# Excel — Taming of the Shapes with PyXLL May 2022

Shapes and the 'PyXLL Movie'
'Transformer Movie'

Click to see variations in the ‘Picasso-Path’

The Back Story

Using PyXLL, I have programmed automatic shapes in Excel. That is, I built a function that draws an arbitrary shape in a user spreadsheet: the shape is defined by a range of coordinates; as the coordinates are edited, a new shape can be drawn.

In the video, I provide a dropdown to allow easy access to the function/coordinates for each of the five letters in the banner. After drawing the shapes, I use Excel’s Format Painter to change the style of my letter shapes. Note that the shapes are drawn in a specific location to make a banner.

The shapes are just standard Excel shapes, they can be easily copied, translated, rotated, flipped, scaled, modified in any way.

Shapes/Paths

Shapes are simply closed paths. An open path traverses the user vertices. A closed path traverses the user vertices and returns to the first vertex.

Use Case

The two examples are somewhat frivolous; my more serious use case is drawing diagrams for engineering work.

Features

• The shape is drawn accurately to scale.
• Because the function is in PyXLL, it can be used in any standard (xlsx) spreadsheet
• That is, it does not require a macro spreadsheet (xlsm).
• The shape coordinates are in a standard Excel range; the range can be on any worksheet
• The shape/path is drawn by a function; the function is called from an Excel cell formula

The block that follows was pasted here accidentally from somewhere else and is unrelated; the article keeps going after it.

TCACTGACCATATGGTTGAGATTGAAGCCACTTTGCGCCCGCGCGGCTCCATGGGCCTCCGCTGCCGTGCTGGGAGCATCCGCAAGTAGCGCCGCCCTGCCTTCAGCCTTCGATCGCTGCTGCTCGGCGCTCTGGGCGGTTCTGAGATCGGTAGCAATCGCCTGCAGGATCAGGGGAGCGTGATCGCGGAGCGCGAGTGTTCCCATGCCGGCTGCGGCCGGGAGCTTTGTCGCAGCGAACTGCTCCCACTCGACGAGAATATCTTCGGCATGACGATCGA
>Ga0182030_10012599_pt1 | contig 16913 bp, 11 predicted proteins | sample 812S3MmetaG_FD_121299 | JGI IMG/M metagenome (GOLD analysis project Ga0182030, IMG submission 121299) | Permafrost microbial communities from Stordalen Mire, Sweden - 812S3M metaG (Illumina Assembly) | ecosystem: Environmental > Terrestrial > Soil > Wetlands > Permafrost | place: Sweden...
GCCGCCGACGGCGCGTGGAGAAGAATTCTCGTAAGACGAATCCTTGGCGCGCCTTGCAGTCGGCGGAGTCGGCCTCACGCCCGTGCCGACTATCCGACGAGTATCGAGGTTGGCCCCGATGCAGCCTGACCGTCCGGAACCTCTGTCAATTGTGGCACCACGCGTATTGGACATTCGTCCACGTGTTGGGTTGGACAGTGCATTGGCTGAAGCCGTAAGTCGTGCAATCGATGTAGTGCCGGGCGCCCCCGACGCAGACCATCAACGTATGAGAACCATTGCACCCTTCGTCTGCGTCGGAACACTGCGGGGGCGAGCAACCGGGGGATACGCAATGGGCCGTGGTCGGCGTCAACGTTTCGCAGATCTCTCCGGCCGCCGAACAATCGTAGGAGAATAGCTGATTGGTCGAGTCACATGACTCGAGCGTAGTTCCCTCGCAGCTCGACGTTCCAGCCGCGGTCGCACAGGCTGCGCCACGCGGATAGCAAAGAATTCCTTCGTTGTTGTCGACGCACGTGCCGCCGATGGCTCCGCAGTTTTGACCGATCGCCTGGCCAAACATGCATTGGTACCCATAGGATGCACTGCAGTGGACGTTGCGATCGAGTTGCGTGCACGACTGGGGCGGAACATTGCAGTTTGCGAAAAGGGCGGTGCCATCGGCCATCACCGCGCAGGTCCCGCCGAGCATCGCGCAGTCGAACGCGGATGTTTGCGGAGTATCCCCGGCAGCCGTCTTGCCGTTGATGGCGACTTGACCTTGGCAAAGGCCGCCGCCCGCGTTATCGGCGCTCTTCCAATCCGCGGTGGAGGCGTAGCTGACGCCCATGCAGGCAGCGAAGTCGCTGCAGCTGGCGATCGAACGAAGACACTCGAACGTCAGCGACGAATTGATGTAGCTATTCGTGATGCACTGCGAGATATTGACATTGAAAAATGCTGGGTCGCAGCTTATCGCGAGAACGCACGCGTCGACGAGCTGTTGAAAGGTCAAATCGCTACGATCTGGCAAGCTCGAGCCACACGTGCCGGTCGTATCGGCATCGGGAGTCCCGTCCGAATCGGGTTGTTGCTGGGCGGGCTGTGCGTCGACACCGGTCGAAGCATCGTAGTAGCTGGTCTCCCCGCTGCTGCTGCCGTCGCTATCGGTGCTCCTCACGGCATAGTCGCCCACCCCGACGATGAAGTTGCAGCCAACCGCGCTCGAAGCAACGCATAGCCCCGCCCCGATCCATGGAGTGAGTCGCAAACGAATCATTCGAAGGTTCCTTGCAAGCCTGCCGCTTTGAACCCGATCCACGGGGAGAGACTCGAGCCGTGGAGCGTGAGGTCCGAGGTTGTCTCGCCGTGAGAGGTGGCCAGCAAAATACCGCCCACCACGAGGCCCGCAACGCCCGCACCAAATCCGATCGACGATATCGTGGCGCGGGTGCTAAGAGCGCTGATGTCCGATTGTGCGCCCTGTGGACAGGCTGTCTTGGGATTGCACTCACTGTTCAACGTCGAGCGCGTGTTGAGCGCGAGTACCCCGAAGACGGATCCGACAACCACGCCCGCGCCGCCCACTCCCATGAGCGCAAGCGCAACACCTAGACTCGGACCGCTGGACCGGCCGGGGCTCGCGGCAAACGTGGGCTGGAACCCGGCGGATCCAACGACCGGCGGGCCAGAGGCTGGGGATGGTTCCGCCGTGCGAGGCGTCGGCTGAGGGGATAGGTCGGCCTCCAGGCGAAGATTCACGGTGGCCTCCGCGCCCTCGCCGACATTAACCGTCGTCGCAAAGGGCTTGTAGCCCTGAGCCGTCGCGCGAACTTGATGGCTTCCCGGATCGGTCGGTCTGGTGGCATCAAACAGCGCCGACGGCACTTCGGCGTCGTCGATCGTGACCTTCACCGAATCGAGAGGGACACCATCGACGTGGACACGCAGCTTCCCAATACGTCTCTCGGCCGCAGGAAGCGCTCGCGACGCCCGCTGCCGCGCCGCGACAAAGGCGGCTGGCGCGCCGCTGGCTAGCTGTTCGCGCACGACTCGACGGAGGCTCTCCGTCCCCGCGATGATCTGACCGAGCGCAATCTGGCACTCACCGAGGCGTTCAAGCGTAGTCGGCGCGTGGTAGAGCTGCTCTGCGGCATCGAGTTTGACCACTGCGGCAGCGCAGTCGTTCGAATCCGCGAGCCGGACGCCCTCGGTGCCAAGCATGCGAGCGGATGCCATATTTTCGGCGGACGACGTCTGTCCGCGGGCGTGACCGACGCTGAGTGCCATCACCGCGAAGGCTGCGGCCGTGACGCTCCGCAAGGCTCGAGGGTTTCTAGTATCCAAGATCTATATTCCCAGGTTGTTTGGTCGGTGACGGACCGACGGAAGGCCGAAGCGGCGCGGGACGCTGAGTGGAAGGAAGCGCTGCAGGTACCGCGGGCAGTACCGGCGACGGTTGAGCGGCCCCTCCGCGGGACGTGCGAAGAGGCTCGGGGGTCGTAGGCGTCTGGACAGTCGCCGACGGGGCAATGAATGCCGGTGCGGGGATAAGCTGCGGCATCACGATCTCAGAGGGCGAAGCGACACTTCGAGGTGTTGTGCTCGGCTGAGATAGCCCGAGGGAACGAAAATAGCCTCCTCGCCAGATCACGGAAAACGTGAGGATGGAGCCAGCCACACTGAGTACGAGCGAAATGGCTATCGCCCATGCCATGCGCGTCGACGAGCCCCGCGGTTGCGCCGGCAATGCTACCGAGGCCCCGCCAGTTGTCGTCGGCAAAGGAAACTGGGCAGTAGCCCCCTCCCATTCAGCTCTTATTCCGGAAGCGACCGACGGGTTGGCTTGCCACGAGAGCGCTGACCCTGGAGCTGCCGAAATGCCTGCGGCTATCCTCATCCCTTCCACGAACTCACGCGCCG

• There are two boolean parameters:
first, closed (default) or open shape
second, arrow on the first line segment (default) or not
• Therefore, 4 possible combinations:

Side Note

Using PyXLL, I also programmed a shape building tool based on Turtle commands.  I built a function called tcmd (turtle command) that allows the following data commands:

• x 7 → set xnew to 7
• y 8.5 → set ynew to 8.5
• xy 4 6 → set xynew to [4, 6]
• lt 15 → turn left 15 degrees
• rt 45 → turn right 45 degrees
• hd 45 → set heading to 45 degrees (0 = +x; 90 = +y)
• fd 3 → use current heading; move forward 3

For many applications, I find it (an order of magnitude) easier to specify coordinates using ‘path’ commands as used in Turtle software. For instance to draw a pentagon with side of length 5:

• fd 5
• rt 72
• repeat 5 times

Even if no drawing is needed, the Turtle tcmd approach easily calculates coordinates for other Excel uses.

Here is a screenshot of tcmd calculating the pentagon coordinates

Shear and Moment Diagram

The above shows the shear and moment diagram for a propped cantilever. The leancrew link has a full explanation of the mechanics involved.

https://leancrew.com/all-this/2015/08/super/

A couple examples of Python use in my structural engineering